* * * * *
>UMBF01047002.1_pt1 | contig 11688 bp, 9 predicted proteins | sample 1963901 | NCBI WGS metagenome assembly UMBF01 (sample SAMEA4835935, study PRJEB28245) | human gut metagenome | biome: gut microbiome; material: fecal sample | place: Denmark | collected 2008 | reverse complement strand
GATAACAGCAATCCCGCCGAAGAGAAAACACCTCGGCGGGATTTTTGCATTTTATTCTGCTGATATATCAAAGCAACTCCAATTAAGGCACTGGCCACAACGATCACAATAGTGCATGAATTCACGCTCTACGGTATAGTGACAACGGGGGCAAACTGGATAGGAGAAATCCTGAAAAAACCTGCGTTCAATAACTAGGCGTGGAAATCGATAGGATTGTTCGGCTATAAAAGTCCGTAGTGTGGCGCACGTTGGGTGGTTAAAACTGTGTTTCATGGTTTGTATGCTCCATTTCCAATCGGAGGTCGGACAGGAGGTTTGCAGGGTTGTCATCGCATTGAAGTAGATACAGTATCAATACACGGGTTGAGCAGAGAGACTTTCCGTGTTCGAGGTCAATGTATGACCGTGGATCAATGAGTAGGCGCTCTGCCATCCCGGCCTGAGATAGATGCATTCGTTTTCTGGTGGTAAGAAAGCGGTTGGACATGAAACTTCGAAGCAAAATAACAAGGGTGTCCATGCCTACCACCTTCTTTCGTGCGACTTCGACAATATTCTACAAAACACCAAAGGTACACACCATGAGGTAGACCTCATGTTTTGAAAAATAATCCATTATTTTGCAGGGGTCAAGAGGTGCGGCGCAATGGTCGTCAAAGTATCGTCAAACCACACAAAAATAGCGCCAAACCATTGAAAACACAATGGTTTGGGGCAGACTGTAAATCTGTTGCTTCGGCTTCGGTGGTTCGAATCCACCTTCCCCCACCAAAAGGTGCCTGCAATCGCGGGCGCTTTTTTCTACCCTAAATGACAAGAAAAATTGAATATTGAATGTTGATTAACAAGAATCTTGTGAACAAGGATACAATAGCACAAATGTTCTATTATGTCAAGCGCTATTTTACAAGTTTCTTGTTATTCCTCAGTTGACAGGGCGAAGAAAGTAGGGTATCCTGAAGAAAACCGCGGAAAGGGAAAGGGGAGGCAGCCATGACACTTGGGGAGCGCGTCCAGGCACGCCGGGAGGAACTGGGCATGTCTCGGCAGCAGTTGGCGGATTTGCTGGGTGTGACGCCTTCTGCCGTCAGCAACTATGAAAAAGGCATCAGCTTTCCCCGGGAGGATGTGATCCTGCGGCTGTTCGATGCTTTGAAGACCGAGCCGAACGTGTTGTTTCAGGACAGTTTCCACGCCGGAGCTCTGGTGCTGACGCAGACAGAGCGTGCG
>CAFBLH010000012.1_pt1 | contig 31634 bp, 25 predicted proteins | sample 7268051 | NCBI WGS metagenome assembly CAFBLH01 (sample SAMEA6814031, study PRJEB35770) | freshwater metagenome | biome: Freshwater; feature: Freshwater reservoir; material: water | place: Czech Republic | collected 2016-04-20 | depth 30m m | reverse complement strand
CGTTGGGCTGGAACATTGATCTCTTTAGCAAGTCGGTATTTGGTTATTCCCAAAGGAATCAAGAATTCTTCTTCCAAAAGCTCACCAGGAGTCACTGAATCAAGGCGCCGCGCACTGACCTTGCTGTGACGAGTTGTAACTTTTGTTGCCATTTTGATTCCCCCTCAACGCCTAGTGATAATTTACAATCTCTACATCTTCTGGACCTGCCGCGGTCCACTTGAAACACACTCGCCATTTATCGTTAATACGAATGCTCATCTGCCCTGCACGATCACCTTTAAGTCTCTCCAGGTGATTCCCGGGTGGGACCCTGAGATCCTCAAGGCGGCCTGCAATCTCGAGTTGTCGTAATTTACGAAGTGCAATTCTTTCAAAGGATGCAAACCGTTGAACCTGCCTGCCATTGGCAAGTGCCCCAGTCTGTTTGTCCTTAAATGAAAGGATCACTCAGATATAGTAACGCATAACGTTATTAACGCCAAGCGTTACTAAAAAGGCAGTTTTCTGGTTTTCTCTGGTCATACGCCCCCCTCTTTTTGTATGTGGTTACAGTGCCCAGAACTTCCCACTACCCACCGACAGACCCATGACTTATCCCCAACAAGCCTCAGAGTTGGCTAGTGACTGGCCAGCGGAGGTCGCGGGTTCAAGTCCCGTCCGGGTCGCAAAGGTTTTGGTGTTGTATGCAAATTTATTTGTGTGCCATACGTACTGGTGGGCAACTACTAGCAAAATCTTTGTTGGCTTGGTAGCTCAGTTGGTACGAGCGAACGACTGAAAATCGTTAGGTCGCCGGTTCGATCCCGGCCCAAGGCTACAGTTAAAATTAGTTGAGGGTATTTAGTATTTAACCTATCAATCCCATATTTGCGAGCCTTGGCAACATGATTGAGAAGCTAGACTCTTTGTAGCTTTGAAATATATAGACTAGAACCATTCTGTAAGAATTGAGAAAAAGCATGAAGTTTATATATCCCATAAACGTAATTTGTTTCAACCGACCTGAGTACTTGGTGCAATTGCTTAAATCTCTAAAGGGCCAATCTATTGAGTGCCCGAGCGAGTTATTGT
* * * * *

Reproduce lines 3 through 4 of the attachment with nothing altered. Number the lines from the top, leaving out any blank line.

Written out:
>CAFBLH010000012.1_pt1 | contig 31634 bp, 25 predicted proteins | sample 7268051 | NCBI WGS metagenome assembly CAFBLH01 (sample SAMEA6814031, study PRJEB35770) | freshwater metagenome | biome: Freshwater; feature: Freshwater reservoir; material: water | place: Czech Republic | collected 2016-04-20 | depth 30m m | reverse complement strand
CGTTGGGCTGGAACATTGATCTCTTTAGCAAGTCGGTATTTGGTTATTCCCAAAGGAATCAAGAATTCTTCTTCCAAAAGCTCACCAGGAGTCACTGAATCAAGGCGCCGCGCACTGACCTTGCTGTGACGAGTTGTAACTTTTGTTGCCATTTTGATTCCCCCTCAACGCCTAGTGATAATTTACAATCTCTACATCTTCTGGACCTGCCGCGGTCCACTTGAAACACACTCGCCATTTATCGTTAATACGAATGCTCATCTGCCCTGCACGATCACCTTTAAGTCTCTCCAGGTGATTCCCGGGTGGGACCCTGAGATCCTCAAGGCGGCCTGCAATCTCGAGTTGTCGTAATTTACGAAGTGCAATTCTTTCAAAGGATGCAAACCGTTGAACCTGCCTGCCATTGGCAAGTGCCCCAGTCTGTTTGTCCTTAAATGAAAGGATCACTCAGATATAGTAACGCATAACGTTATTAACGCCAAGCGTTACTAAAAAGGCAGTTTTCTGGTTTTCTCTGGTCATACGCCCCCCTCTTTTTGTATGTGGTTACAGTGCCCAGAACTTCCCACTACCCACCGACAGACCCATGACTTATCCCCAACAAGCCTCAGAGTTGGCTAGTGACTGGCCAGCGGAGGTCGCGGGTTCAAGTCCCGTCCGGGTCGCAAAGGTTTTGGTGTTGTATGCAAATTTATTTGTGTGCCATACGTACTGGTGGGCAACTACTAGCAAAATCTTTGTTGGCTTGGTAGCTCAGTTGGTACGAGCGAACGACTGAAAATCGTTAGGTCGCCGGTTCGATCCCGGCCCAAGGCTACAGTTAAAATTAGTTGAGGGTATTTAGTATTTAACCTATCAATCCCATATTTGCGAGCCTTGGCAACATGATTGAGAAGCTAGACTCTTTGTAGCTTTGAAATATATAGACTAGAACCATTCTGTAAGAATTGAGAAAAAGCATGAAGTTTATATATCCCATAAACGTAATTTGTTTCAACCGACCTGAGTACTTGGTGCAATTGCTTAAATCTCTAAAGGGCCAATCTATTGAGTGCCCGAGCGAGTTATTGT